Associate of Specialized Technology in Diagnostic Medical Sonographer

Individuals interested in operating sophisticated ultrasound imaging equipment and helping in the diagnosis of illness or disease may enjoy careers as diagnostic medical sonographers. Lab studies and internships are a required part of this degree.

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Essential Information

In addition to completing coursework, students do lab studies and participate in internships to obtain hands-on experience working with patients. Although AST programs are available, diagnostic medical sonography programs are more common in other associate degree formats, such as Associate of Science or Associate of Applied Science. Upon completion of this program, graduates can pursue further studies or employment and professional certification in this field.

Associate Degree in Diagnostic Medical Sonography

Students develop the skills to perform various examinations, including echocardiography, Doppler, and gynecology and obstetrics procedures. They also learn to obtain and update patient records, prepare patients for transport and maintain sonographic equipment. Students expect to take courses in physics and anatomy in addition to courses addressing sonography techniques. Common course topics include:

  • Cross-sectional anatomy
  • Imaging principles
  • Medical terminology
  • Patient care in sonography
  • Vascular techniques
  • Abdominal sonography

Employment Outlook and Salary Info

The U.S. Bureau of Labor Statistics (BLS) says that employment opportunities should be very favorable in this field in the coming years, as sonography continues to become an attractive alternative to radiologic procedures ( According to the BLS, diagnostic medical sonographers would see an employment growth of 26% between 2014 and 2024. As of May 2015, this profession had a median annual wage of $68,970, stated the BLS.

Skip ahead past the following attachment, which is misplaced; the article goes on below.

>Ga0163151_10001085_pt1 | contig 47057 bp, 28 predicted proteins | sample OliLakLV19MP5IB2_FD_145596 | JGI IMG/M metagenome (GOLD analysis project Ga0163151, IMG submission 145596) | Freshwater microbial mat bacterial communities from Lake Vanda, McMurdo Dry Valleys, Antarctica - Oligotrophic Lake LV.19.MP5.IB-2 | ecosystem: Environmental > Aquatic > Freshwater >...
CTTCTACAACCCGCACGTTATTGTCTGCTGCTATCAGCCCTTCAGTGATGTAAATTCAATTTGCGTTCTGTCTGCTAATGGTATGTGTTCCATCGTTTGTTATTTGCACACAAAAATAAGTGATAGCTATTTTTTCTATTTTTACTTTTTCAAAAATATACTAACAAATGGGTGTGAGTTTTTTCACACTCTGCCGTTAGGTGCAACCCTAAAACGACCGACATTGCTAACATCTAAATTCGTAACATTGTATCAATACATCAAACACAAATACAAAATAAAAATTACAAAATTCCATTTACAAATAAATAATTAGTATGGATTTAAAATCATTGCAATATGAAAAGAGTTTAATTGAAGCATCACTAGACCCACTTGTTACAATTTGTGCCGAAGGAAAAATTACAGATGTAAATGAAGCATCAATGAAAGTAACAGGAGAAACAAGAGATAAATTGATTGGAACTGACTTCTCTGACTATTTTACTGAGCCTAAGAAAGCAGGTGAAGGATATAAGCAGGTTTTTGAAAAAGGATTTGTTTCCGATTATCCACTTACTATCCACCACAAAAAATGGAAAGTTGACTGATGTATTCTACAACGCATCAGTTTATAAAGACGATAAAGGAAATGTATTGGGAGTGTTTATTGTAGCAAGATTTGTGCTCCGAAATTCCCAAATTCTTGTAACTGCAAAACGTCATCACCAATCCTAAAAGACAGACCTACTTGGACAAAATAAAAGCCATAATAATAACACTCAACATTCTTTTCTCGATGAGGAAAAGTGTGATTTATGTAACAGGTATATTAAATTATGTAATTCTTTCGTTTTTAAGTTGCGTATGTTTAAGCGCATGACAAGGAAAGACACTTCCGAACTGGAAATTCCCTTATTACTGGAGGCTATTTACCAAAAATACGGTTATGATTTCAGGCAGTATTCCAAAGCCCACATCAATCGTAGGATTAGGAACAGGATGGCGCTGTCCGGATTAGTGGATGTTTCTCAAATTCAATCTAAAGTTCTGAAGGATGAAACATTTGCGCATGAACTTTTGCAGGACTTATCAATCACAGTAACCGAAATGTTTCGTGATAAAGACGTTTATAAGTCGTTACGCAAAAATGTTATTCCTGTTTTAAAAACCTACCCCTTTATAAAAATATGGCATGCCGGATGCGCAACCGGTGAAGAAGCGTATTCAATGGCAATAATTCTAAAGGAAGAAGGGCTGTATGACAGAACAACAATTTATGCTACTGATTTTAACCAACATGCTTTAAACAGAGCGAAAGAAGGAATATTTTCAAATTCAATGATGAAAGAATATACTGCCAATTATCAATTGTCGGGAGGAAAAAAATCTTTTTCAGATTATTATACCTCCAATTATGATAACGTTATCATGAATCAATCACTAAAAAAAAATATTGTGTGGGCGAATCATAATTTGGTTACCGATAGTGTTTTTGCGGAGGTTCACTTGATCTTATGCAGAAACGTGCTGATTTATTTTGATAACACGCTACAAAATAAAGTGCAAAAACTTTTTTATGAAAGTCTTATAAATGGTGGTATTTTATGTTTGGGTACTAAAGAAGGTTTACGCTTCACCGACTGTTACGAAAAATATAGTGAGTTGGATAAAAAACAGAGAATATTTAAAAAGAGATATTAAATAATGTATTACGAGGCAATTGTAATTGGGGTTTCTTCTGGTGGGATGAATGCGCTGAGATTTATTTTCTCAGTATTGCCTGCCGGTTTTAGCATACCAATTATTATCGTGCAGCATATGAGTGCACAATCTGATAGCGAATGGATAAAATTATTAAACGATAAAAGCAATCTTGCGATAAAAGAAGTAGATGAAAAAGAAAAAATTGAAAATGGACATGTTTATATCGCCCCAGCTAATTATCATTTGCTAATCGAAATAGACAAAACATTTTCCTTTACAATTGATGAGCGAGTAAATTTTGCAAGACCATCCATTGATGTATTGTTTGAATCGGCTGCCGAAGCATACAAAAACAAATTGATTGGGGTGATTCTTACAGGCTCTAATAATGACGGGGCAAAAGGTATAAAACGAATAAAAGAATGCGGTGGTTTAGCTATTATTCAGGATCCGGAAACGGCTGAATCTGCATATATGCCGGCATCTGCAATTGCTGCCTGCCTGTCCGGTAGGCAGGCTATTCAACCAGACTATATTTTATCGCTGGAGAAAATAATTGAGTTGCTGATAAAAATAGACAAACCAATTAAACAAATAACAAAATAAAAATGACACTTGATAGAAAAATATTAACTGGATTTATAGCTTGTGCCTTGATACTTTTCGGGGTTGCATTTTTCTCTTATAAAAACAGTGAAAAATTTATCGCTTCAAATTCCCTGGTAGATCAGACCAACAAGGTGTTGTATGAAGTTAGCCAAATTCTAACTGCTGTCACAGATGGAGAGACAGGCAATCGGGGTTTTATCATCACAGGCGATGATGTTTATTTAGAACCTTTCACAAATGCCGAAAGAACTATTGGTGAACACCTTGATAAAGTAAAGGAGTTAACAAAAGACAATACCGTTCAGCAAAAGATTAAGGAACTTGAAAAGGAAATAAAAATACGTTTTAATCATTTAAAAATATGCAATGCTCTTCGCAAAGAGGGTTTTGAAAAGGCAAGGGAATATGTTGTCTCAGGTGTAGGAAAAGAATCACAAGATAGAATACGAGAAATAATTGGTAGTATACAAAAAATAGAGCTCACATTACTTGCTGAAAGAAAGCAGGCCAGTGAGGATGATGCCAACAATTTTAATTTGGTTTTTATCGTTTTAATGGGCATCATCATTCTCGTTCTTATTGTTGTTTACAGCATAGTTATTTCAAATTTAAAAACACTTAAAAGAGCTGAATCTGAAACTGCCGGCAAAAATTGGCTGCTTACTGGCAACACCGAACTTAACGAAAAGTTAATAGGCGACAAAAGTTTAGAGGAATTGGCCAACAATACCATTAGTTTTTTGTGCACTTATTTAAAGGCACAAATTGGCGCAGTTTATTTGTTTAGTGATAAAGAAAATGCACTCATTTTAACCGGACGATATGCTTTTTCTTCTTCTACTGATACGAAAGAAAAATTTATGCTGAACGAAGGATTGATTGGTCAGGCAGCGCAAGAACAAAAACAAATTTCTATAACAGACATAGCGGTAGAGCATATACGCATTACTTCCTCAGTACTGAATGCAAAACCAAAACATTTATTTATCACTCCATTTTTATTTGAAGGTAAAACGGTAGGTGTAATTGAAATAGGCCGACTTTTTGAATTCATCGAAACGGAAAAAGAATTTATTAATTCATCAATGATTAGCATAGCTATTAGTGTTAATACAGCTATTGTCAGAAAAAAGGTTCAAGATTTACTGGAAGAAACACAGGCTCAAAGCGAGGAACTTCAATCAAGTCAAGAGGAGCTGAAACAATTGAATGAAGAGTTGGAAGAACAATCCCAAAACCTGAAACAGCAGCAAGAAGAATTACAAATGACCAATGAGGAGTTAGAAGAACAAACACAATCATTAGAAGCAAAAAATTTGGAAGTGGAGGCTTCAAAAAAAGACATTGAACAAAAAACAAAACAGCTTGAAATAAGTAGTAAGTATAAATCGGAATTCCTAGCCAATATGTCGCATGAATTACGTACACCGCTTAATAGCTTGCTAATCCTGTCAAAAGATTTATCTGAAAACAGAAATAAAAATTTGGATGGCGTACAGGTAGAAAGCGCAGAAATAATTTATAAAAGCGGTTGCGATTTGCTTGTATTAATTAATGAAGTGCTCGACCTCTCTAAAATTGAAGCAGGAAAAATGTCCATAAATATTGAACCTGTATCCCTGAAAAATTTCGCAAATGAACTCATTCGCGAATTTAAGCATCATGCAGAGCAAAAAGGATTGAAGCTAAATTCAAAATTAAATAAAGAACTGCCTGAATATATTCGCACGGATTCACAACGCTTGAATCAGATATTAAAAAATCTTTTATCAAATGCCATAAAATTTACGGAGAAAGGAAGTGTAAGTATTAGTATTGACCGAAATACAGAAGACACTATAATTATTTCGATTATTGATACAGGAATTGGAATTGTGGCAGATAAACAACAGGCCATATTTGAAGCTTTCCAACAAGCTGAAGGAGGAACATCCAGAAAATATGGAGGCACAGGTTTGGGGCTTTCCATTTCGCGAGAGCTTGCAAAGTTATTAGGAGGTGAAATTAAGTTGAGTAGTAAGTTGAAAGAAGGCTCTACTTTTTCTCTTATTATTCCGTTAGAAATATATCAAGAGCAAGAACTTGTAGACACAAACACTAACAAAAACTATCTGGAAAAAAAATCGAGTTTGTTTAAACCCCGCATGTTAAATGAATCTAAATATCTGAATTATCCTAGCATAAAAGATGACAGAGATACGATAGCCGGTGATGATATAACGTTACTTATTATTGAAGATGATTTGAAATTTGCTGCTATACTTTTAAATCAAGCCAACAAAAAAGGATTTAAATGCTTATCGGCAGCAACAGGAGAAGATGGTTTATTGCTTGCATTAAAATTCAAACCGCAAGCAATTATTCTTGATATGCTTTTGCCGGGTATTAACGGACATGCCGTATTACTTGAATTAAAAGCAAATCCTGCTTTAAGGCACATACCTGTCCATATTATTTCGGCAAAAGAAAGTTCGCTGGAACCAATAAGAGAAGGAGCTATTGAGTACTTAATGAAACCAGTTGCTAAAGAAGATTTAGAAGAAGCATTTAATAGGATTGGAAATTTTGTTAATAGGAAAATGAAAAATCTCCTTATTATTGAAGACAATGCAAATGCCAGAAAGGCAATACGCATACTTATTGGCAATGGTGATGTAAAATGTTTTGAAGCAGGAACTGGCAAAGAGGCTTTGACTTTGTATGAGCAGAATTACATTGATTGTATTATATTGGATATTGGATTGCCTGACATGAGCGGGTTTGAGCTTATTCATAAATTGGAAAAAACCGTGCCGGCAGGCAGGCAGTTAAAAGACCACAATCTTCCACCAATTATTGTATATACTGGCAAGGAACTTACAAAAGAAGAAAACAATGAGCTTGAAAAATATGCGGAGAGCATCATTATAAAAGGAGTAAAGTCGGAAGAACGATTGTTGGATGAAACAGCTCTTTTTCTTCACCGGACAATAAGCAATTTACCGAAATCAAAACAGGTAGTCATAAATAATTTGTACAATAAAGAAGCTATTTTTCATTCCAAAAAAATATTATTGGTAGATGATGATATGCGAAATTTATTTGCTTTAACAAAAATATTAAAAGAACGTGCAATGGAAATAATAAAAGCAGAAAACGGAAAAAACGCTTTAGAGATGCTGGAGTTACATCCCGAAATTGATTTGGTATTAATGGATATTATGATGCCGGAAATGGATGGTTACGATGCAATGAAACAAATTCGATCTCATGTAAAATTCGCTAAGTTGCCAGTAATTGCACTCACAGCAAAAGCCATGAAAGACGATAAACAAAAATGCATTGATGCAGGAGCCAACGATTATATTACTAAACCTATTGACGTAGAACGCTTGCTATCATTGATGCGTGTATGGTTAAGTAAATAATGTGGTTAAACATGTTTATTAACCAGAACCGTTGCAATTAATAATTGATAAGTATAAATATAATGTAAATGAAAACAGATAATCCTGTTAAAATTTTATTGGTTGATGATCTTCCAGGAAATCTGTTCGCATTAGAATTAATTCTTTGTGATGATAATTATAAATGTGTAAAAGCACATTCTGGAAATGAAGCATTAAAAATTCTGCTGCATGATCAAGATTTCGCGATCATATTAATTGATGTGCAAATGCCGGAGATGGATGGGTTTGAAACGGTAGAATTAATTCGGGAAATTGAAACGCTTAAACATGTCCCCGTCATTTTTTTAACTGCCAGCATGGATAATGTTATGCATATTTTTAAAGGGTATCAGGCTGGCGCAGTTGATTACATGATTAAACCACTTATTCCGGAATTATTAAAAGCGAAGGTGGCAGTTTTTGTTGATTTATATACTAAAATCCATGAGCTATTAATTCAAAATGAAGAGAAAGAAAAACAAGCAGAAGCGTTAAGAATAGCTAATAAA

Continuing Education and Certification Information

Graduates can seek work immediately after graduating or may chose to advance their education by pursing higher education. They may enroll in bachelor's degree programs in health administration or may choose certificate or diploma programs in sonography, which are typically aimed at those already part of the medical field. Professional certification is another way to enhance employment opportunities. Sonographers are not required to be licensed, but many choose to become certified because employers tend to prefer hiring registered sonographers.

To become certified, candidates must complete their formal training and pass a written certification examination with a certifying organization. The American Registry for Diagnostic Medical Sonography (ARDMS) offers the Registered Diagnostic Medical Sonographer (RDMS) credential. The ARDMS also offers specialty certifications. Certification in specific areas of sonography can also be obtained from the American Registry of Radiologic Technologist and the Cardiovascular Credentialing International. Continuing education is required to maintain certification.

An associate degree in diagnostic medical sonography covers courses such as imaging principles, vascular techniques, and abdominal sonography. Upon graduation, graduates must meet the requirements to become certified.

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